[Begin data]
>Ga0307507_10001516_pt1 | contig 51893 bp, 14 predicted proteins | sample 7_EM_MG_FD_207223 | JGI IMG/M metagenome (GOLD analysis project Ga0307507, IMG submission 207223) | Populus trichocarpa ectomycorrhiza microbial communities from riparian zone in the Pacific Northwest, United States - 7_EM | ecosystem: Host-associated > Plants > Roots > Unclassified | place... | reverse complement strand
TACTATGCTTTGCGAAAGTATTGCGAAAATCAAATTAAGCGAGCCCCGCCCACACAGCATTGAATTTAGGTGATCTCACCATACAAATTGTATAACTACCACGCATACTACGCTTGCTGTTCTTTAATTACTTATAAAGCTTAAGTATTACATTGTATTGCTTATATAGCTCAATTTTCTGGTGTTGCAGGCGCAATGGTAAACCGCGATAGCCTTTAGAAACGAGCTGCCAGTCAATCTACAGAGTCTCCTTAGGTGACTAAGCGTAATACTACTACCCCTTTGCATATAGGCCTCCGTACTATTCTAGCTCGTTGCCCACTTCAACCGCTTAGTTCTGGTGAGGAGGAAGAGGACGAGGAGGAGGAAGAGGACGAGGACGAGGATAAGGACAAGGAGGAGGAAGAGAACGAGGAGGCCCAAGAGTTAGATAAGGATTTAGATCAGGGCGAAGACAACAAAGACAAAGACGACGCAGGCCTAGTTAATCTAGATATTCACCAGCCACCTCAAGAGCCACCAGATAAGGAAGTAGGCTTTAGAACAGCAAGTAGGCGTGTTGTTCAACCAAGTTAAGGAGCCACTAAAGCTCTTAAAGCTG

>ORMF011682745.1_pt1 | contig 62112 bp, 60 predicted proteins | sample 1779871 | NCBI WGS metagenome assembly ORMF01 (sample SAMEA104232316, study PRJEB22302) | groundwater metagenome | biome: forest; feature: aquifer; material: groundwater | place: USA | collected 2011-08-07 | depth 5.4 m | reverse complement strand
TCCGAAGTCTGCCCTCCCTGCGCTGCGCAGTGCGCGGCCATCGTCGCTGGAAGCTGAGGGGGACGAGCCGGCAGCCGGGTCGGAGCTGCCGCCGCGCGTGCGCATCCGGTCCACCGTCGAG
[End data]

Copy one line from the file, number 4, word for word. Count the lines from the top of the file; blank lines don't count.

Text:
TCCGAAGTCTGCCCTCCCTGCGCTGCGCAGTGCGCGGCCATCGTCGCTGGAAGCTGAGGGGGACGAGCCGGCAGCCGGGTCGGAGCTGCCGCCGCGCGTGCGCATCCGGTCCACCGTCGAG